Mall Tycoon 3
is based solely around a single concept: building and maintaining a mall. The third game in the installment doesnít have much to live up to; the previous games were utter fiascos. In what seems like a desperate last attempt, the developers have fixed most of the superficial flaws prevalent in the earlier game, but have somehow missed out on creating a fun game.
There are only two modes of play, but while they are called by different names, they are still very similar in nature. First we have Sandbox mode where, as the name implies, you have free reign to build the mall of your dreams. Surprisingly, this is much more fun than the other side of the coin which is Challenge mode. Challenge mode is simply a list of tasks that you can complete, and are not obligated to do them in any order, or even to do them at all. For the most part, these tasks clearly state what you have to do (which usually boils down to turning around a failing mall). However, some of the tasks are extremely ambiguous and you never know if youíre anywhere close to completing it. All these challenges manage to accomplish is to demonstrate various aspects of the wholly dull gameplay.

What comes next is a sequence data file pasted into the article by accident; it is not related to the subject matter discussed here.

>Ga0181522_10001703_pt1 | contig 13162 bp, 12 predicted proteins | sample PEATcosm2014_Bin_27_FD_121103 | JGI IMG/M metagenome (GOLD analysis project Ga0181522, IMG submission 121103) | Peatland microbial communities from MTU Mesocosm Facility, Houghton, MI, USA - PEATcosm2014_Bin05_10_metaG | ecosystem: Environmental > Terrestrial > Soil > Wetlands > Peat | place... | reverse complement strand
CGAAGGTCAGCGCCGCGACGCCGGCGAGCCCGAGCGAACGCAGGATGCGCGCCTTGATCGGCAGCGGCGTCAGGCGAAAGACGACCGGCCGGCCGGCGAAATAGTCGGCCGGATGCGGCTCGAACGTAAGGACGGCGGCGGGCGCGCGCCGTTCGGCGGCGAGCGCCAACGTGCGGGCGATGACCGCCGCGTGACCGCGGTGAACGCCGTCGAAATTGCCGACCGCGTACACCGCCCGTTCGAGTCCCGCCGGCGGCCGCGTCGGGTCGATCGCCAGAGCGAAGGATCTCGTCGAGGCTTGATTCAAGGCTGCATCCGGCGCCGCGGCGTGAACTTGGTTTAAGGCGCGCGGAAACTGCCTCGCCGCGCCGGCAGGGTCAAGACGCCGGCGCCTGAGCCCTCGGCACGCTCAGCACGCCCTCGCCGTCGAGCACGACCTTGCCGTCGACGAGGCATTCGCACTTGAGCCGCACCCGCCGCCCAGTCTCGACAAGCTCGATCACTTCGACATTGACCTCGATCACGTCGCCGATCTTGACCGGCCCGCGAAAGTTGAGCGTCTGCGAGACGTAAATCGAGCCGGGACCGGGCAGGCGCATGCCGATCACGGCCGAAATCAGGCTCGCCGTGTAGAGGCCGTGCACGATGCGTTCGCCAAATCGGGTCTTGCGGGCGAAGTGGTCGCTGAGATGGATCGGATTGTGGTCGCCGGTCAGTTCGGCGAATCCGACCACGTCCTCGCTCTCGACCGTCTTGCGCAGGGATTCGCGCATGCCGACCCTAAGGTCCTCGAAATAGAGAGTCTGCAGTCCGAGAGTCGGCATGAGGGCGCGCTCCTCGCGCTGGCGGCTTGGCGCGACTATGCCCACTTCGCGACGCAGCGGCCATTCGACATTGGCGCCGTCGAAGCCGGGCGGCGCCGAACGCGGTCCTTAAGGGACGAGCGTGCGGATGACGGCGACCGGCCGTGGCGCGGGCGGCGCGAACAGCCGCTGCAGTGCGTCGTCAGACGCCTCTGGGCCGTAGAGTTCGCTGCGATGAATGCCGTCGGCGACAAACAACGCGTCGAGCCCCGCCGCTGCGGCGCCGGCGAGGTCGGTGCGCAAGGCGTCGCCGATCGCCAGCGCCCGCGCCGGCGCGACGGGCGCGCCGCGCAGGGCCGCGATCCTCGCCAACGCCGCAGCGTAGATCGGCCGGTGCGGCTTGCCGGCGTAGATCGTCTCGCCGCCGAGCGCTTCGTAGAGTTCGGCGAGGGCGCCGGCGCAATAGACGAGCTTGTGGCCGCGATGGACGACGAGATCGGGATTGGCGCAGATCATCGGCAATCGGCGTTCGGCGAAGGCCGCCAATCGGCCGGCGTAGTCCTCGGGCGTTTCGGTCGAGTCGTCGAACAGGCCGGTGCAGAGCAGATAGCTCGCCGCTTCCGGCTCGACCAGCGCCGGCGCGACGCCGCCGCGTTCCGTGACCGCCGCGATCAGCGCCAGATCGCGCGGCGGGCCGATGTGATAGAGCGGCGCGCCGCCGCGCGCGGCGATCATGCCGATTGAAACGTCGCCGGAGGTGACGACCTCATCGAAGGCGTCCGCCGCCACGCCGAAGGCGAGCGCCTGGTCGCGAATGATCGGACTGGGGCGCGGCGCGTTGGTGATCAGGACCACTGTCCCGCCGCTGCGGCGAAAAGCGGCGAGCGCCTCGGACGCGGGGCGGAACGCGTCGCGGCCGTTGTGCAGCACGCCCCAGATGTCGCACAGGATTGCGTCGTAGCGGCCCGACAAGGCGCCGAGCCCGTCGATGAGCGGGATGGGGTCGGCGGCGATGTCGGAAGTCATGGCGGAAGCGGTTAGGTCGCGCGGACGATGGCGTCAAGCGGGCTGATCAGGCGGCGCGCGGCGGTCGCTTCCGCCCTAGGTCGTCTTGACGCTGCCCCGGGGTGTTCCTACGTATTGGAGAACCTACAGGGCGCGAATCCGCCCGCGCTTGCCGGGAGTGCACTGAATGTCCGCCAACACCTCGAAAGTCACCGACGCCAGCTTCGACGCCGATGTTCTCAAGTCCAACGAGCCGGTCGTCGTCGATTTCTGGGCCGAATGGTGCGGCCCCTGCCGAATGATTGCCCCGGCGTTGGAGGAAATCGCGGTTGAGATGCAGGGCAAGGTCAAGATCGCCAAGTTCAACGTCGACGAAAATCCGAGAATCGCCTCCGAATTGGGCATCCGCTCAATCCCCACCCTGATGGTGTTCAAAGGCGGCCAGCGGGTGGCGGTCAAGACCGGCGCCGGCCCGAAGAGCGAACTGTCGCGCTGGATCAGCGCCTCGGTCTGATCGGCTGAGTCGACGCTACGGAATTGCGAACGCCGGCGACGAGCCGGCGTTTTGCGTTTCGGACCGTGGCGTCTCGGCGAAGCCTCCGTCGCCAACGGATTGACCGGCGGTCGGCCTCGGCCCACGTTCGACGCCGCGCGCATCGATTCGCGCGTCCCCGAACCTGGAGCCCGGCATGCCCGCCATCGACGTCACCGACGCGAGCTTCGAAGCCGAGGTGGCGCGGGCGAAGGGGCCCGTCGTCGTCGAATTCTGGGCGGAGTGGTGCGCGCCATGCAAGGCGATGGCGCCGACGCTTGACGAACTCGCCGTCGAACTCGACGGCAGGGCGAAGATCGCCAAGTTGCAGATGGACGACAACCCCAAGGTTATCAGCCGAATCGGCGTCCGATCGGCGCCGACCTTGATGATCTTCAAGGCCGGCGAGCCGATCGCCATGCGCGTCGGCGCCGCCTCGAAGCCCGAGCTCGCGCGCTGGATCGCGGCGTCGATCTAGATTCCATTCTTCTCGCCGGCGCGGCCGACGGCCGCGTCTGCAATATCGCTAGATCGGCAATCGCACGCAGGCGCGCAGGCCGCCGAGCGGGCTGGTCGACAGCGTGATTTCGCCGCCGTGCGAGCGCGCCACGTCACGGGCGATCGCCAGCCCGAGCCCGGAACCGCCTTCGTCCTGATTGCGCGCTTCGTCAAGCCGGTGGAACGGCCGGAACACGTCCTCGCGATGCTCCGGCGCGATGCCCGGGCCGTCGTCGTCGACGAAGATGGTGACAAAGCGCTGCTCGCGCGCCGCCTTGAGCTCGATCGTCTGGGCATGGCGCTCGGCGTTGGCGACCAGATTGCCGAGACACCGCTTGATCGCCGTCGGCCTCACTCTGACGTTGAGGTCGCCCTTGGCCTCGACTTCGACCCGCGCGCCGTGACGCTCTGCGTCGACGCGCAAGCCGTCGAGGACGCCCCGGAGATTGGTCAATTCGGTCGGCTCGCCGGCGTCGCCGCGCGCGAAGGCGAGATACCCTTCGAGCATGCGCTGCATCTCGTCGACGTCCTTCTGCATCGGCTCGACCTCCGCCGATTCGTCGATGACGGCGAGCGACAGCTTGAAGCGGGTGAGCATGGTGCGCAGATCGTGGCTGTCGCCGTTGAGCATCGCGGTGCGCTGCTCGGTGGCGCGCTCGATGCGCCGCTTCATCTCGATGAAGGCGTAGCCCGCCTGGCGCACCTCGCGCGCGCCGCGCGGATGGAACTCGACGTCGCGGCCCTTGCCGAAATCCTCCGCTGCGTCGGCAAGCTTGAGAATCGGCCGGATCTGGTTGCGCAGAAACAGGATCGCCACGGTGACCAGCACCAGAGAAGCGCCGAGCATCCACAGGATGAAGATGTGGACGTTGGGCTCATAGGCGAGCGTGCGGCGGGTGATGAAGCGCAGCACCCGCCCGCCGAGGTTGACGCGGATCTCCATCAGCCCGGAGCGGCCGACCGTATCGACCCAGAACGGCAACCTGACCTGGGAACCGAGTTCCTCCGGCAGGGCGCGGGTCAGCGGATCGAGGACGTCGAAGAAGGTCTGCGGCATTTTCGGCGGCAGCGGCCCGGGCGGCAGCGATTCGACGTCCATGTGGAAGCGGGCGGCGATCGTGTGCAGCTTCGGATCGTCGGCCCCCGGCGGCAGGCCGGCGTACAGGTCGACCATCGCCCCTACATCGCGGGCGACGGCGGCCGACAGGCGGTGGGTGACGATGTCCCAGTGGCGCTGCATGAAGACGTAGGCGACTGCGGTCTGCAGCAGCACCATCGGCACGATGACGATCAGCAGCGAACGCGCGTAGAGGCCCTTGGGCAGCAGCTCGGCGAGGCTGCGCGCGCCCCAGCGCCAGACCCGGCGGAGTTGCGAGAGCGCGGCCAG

In order to establish your money-making mall, you first need to lay out the floor plan and then throw in some essentials: a bathroom, a place to eat, and a couple of stores so you can start raking in the cash. The problem is that every game starts out in this exact same manner. Sure you can make the floor plan look different each time, but you are severely limited in the stores you can purchase at the beginning of the game. Better stores can be unlocked as you progress, but the process each time is almost identical.
After the stores are in place, you need to get some staff out on the floor to keep things running smoothly. This process is also identical every time you play a new game; hire a janitor, a security officer, and a mechanic and place them in strategic points. Your staff can be promoted to make them work faster and cover larger areas, but that is so far down the road that it does little to alleviate the monotony of the early game.